Hepatic transporters are responsible for uptake and efflux of bile acids and xenobiotics as an essential aspect of liver function. When normal vectorial transport of bile acids by the apical uptake and canalicular excretion transporters is disrupted, cholestasis ensues, leading to accumulation of toxic bile constituents and considerable hepatocellular damage. The purpose of this study was to assess the role of cytokines and nuclear factor-κB (NF-κB) in the transcriptional regulation of transporters in two models of cholestasis, lipopolysaccharide (LPS) administration and bile duct ligation (BDL). In wild-type (WT) and knockout mouse strains lacking tumor necrosis factor (TNF) receptor-1, interleukin (IL)-1 receptor I, IL-6, or inhibitor of κB (IκB) kinase β, transporter mRNA levels in liver were determined using branched DNA signal amplification 16 h after LPS administration or 3 days after BDL. In WT mice, LPS administration tended to decrease mRNA levels of organic anion-transporting polypeptide (Oatp) 2, Na +-taurocholate cotransporting polypeptide (Ntcp), Oatp1, Oatp4, bile salt excretory protein (Bsep), multidrug resistance-associated protein (Mrp) 2, and Mrp6 compared with saline treatment, whereas it increased Mrp1, 3, and 5 levels. Similar changes were observed in each knockout strain after LPS administration. Conversely, BDL decreased only Oatp1 expression in WT mice, meanwhile increasing expression of Mrp1, 3, and 5 and Oatp2 expression in both WT and knockout strains. Because the transcriptional effects of BDL- and LPS-induced cholestasis reflect dissimilarity in hepatic transporter regulation, we conclude that these disparities are not due to the individual activity of TNF-α, IL-1, IL-6, or NF-κB but to the differences in the mechanism of cholestasis.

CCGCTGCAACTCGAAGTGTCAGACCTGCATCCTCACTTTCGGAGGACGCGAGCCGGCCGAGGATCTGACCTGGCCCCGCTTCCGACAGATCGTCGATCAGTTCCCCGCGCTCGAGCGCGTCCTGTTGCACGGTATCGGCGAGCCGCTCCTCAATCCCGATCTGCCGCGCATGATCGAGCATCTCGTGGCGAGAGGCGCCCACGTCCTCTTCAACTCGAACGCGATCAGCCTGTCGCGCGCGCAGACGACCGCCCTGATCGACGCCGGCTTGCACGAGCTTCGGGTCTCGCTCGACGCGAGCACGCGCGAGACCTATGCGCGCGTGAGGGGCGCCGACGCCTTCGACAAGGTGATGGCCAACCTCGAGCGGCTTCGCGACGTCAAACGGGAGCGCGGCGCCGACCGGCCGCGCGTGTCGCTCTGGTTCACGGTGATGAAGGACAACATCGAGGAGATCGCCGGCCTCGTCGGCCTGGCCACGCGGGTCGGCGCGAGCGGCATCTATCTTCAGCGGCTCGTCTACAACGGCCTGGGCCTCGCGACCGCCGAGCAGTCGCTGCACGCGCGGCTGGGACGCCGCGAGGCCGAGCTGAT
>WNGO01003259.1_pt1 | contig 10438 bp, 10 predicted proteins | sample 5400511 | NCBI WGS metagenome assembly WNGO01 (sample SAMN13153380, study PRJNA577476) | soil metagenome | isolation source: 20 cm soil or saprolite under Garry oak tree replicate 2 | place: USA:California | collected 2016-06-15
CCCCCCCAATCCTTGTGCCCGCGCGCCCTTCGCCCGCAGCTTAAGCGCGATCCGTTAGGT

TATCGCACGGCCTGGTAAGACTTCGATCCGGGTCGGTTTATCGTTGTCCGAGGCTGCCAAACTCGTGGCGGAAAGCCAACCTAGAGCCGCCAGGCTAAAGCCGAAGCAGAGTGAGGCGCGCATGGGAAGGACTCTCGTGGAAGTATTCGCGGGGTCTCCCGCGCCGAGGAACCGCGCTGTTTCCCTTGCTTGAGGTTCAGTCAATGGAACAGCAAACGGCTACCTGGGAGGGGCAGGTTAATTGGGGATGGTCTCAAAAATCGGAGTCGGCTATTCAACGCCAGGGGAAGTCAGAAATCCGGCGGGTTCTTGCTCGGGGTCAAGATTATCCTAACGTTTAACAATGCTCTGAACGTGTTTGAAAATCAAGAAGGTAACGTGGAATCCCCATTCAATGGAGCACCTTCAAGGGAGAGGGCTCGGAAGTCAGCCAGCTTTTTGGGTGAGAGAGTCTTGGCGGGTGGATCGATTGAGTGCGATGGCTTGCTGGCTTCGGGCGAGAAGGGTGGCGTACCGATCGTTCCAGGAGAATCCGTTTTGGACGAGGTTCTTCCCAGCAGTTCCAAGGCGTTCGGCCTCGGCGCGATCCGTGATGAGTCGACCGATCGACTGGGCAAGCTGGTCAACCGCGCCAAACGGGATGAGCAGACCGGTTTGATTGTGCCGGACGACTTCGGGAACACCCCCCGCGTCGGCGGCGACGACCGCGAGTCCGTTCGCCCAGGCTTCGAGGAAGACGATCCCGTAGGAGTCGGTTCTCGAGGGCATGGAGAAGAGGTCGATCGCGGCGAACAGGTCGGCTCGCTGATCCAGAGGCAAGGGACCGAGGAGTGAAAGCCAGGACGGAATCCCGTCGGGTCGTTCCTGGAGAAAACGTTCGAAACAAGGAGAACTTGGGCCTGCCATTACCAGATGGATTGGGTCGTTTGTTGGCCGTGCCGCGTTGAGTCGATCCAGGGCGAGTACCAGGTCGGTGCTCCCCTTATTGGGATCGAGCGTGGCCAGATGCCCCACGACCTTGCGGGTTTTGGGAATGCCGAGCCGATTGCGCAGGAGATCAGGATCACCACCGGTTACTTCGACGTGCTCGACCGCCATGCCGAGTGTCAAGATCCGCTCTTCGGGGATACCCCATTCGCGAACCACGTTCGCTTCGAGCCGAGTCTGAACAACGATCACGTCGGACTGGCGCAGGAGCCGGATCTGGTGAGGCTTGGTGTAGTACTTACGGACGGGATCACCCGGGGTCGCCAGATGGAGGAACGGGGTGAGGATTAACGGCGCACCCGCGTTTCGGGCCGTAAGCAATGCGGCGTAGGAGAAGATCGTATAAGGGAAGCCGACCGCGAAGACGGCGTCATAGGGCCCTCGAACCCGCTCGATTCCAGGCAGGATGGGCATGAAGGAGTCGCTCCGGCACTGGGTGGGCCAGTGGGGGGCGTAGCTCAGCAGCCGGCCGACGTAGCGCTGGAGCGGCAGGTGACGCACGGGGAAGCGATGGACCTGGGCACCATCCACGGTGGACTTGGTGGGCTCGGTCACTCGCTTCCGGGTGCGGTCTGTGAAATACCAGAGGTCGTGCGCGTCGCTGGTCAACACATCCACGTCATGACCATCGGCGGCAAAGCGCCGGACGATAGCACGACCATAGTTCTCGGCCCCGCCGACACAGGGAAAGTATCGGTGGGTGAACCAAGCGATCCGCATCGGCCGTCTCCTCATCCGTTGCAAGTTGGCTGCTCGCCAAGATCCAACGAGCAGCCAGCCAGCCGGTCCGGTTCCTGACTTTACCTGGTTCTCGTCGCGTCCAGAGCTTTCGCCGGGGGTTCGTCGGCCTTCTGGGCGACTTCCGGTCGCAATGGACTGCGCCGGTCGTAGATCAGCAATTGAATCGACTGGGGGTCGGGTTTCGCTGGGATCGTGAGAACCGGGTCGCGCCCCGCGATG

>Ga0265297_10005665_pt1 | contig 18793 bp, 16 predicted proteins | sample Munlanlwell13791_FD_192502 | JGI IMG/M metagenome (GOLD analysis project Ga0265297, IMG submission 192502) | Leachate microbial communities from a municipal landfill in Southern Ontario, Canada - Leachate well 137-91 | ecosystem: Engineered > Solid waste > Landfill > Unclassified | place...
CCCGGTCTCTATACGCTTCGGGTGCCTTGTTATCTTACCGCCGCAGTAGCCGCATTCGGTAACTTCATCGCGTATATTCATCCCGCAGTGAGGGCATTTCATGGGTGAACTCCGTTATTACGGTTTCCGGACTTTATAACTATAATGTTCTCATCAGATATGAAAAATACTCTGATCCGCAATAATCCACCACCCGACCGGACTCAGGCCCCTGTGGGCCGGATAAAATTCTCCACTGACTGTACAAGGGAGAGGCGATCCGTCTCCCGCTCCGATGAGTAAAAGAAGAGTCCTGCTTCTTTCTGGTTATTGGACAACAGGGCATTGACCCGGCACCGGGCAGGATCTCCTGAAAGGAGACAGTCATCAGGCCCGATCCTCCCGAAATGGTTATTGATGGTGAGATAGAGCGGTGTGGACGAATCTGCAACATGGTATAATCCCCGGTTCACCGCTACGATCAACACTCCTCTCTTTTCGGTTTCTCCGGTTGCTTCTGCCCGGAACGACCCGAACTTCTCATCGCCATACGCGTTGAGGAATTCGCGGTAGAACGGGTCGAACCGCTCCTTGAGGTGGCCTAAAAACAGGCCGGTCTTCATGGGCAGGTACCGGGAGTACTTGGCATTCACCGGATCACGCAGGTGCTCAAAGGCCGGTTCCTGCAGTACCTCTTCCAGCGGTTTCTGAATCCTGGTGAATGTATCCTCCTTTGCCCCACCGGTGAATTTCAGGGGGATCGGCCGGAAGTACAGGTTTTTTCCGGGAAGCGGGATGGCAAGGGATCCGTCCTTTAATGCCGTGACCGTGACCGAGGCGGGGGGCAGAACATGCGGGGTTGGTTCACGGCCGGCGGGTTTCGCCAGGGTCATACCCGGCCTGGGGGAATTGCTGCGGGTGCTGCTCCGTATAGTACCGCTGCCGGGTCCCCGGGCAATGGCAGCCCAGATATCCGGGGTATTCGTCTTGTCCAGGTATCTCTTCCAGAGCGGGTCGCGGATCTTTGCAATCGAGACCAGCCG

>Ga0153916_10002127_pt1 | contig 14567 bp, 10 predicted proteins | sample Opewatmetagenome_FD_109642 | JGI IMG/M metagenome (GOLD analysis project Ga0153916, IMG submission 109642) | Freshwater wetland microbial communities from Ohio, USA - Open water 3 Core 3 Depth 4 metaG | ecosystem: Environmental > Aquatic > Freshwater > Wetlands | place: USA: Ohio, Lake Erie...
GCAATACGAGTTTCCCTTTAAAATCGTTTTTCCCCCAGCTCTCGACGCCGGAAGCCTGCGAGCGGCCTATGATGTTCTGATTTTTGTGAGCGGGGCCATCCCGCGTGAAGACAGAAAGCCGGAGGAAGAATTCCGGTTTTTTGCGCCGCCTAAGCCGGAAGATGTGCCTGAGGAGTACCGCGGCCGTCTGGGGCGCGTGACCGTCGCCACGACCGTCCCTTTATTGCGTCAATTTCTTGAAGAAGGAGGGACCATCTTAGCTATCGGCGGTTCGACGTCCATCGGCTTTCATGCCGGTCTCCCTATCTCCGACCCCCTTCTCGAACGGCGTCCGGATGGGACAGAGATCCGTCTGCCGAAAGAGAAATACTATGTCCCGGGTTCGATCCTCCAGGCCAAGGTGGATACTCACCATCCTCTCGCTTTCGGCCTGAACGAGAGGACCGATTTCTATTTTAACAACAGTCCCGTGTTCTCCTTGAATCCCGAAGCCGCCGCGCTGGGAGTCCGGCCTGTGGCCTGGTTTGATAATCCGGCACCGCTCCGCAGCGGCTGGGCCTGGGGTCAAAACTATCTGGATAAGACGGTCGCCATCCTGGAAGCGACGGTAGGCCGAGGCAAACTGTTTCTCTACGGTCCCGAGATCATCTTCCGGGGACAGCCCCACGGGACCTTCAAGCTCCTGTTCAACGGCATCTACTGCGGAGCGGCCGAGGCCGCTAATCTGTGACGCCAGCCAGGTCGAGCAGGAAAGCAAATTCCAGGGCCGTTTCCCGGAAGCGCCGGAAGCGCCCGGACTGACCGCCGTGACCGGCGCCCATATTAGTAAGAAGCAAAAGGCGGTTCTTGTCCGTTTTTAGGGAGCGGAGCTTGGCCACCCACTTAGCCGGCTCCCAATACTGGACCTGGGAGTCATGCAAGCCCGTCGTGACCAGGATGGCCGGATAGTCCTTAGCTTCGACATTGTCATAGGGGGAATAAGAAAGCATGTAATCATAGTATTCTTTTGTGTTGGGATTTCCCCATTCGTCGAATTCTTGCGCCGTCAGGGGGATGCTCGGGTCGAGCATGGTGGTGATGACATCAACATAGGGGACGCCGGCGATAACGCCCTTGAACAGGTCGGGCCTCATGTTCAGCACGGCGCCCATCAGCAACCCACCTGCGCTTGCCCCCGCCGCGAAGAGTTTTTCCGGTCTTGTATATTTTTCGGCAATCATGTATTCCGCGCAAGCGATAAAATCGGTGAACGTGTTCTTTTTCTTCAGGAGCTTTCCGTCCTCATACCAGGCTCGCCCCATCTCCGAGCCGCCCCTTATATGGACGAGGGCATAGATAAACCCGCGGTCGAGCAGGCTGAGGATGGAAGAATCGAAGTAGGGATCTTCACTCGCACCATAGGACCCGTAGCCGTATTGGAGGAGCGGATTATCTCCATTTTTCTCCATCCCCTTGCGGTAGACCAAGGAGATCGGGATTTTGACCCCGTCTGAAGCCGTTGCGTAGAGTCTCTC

ASJC Scopus subject areas
- Pharmaceutical Science